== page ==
Fig 1: Secure biometrics framework.

      The final architecture, cancelable biometrics, involves distorting the biometric signal at enrollment with a secret user-specific transformation, and storing the distorted biometric on the access control device.

      Unimodal biometric systems rely on a single source of information such as a single iris or fingerprint or face for authentication. Unfortunately these systems have to deal with some of the following inevitable problems: (a) Noisy data. (b) Non-universality. (c) Intra-class variations. (d) Spoof attack.

      Classification in multibiometric systems is done by fusing information from different biometric modalities. Information fusion can be done at different levels, broadly divided into feature-level, score-level and rank/decision-level fusion. Due to preservation of raw information, feature-level fusion can be more discriminative than score or decision-level fusion. But, feature-level fusion methods are being explored in the biometric community only recently. This is because of the differences in features extracted from different sensors in terms of type and dimensions. Often features have large dimensions, and fusion becomes difficult at the feature level. The prevalent method is feature concatenation, which has been used for different multibiometric settings.


      Secure biometrics may be viewed as a problem of designing a suitable encoding procedure for transforming an enrollment biometric signal into data to be stored on the authentication device, and of designing a matching decoding procedure for combining the probe biometric signal with the stored data to generate an authentication decision.

      The system is depicted in Figure 1. Any analysis of the privacy and security tradeoffs in secure biometrics must take into account not only authentication accuracy but also the information leakage and the possibility of attacking the system when the stored data and/or keys are compromised. At the outset, note that in authentication, a probe biometric is matched against a particular enrollment of one claimed user. This differs from identification, in which a probe biometric is matched against each enrollment in the database to discover the identity associated with the probe. These are distinct but closely related tasks. For clarity, our development focuses only on authentication.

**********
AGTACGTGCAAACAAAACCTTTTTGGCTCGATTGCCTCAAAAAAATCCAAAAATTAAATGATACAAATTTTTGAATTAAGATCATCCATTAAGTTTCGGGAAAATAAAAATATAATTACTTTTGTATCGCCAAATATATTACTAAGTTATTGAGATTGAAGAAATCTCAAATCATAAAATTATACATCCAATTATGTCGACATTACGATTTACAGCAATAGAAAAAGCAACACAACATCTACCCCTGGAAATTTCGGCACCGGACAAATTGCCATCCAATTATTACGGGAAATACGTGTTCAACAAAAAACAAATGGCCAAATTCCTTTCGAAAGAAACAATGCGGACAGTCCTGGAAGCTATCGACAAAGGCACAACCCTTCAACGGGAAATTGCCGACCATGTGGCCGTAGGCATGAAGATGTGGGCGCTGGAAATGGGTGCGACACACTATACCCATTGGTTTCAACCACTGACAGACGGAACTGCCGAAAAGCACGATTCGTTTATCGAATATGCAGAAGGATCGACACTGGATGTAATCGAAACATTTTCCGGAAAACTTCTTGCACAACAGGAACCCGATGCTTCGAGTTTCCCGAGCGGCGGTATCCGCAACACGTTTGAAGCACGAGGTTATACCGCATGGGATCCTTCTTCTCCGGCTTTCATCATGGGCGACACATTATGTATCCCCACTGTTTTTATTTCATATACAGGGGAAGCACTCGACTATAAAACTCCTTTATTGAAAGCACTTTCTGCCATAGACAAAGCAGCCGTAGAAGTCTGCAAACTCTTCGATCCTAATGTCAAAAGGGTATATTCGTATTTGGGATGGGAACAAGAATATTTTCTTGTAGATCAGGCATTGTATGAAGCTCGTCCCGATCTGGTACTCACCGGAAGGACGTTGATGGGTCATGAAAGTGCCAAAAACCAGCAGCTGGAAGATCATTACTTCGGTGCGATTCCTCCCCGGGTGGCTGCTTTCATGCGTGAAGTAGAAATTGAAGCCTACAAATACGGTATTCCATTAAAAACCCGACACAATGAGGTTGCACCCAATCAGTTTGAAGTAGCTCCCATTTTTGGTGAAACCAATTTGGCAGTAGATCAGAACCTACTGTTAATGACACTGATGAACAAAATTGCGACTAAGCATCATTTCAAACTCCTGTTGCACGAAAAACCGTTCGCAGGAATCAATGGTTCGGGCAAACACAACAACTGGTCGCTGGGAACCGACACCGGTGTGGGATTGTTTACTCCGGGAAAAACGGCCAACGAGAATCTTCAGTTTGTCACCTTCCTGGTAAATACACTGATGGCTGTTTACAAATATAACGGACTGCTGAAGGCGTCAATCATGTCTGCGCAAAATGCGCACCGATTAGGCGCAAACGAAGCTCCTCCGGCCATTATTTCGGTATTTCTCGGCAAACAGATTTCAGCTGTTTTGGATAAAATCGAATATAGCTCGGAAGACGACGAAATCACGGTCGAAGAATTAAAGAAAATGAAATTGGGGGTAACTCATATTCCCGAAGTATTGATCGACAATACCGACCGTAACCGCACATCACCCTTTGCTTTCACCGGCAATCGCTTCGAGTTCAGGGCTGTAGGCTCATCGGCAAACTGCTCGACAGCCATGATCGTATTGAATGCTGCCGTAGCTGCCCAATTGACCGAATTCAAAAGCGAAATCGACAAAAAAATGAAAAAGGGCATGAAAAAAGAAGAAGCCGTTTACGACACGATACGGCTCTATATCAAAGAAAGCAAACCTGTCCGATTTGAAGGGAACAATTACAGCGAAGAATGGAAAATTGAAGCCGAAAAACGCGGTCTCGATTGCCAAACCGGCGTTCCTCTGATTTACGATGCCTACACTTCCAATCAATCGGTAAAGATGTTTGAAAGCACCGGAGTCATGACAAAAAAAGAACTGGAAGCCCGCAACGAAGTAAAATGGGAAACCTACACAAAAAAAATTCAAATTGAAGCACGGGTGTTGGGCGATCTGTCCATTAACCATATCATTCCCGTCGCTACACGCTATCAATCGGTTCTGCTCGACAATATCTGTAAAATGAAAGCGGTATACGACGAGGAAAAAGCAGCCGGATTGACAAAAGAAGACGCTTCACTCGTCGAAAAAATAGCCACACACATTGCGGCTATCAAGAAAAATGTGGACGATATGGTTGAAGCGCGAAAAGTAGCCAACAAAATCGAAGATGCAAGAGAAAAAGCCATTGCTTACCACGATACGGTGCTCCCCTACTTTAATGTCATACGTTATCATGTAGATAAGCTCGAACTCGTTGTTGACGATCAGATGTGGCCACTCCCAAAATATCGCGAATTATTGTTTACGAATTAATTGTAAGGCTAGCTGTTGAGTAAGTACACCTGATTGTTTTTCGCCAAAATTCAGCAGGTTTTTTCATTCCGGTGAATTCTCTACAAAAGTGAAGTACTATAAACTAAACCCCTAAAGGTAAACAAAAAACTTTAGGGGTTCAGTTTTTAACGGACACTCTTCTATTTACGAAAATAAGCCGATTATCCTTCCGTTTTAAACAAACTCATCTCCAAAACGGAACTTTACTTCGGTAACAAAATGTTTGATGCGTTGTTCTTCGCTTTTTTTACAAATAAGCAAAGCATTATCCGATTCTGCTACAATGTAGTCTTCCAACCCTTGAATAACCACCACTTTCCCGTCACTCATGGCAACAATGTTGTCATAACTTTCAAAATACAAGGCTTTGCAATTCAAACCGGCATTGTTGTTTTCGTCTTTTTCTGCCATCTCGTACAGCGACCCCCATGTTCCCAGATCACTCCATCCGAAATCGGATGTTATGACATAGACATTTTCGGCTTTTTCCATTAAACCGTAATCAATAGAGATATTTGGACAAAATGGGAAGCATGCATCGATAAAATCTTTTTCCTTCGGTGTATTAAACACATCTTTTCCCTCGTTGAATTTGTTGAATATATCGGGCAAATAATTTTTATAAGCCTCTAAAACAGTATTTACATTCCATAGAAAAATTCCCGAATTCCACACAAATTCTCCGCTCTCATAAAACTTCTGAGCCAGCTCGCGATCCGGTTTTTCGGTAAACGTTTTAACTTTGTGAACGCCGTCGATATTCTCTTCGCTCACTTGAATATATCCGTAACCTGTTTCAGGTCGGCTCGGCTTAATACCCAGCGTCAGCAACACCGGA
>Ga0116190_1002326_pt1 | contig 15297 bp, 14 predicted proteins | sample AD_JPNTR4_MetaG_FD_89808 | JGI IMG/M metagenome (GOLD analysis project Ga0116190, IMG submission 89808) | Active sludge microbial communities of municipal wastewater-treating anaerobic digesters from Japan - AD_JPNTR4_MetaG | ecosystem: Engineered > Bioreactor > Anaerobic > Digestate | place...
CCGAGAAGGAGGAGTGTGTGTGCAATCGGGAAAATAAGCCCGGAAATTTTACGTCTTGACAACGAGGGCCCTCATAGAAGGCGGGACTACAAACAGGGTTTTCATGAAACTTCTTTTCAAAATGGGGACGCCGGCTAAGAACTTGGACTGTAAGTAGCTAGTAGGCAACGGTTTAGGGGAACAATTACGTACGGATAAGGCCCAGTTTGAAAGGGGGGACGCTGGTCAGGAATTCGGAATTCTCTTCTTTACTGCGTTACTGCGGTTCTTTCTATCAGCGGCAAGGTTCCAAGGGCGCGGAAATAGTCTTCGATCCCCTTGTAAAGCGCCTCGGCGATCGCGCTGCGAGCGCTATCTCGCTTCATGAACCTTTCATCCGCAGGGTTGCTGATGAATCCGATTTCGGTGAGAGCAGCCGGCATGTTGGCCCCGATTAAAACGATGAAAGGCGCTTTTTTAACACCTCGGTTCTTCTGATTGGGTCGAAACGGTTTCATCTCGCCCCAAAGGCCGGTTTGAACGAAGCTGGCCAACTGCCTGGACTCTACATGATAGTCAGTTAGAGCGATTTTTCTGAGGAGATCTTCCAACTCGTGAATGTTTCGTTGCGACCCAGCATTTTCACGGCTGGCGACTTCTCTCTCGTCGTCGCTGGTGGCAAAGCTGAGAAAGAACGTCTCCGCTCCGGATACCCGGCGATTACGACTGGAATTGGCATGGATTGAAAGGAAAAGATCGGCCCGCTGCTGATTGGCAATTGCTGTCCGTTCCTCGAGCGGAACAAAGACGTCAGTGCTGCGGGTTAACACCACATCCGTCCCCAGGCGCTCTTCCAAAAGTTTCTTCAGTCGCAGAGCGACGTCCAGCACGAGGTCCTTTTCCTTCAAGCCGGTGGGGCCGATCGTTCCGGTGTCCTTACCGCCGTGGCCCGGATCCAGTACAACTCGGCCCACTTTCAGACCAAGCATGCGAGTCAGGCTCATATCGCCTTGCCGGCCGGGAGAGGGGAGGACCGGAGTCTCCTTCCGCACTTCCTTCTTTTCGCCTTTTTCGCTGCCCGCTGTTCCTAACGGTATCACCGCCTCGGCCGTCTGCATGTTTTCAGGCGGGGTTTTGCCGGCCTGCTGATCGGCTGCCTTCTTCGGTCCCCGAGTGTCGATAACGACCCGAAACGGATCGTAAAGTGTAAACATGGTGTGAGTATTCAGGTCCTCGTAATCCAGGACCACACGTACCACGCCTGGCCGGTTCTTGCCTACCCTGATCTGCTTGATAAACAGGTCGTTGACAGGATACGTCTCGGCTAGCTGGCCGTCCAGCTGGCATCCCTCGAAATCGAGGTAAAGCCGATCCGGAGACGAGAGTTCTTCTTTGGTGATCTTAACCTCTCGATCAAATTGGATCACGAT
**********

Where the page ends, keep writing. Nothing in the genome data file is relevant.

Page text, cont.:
The following are methods for converting biometrics features into secure signals that can be stored in the biometrics database, to be used for authentication.

      1. Secure Sketches

        A secure sketch-based system derives information called a sketch or helper data Sfrom Alices enrollment biometric A and stores it in the access control database, as shown in Figure 2. The decision function tests whether the probe biometric D is consistent with the sketch and grants access when it is. The sketch S should be constructed so that it reveals little or no information about A.

        Secure sketches can be generated in several ways, for example, by computing a small number of quantized random projections of a biometric feature vector. A particularly instructive methodone that sows the connections between secure sketches and the fuzzy commitment architecture employs ECCs. The secure sketch is constructed as a syndrome of an ECC with parity check matrix H, given by S

        =HA. The idea is that a legitimate probe biometric D =B would be a slightly error-prone version of A. Therefore, authentication can be accomplished by attempting to decode A given D and S. Secure sketches constructed in this way provide information theoretic security and privacy guarantees that are functions of the dimension of the ECC.

        Fig 2. Secure sketch system.

      2. Fuzzy Commitment

        Fuzzy commitment involves binding a secret message to the enrollment biometric which can later be recovered with a legitimate probe biometric to perform authentication. As depicted in Figure 3, Alice binds her biometric feature vector A to a randomly generated vector Z, producing the data S that is stored in a database as the secure biometric. Again, the encoding function should ensure that S leaks little or no information about A or Z. To perform authentication, a user claiming to be Alice provides a probe biometric feature vector D and the device attempts to recover

        1. Access is granted only when there is exact recovery of the message Z, which would happen only if D is sufficiently similar to A.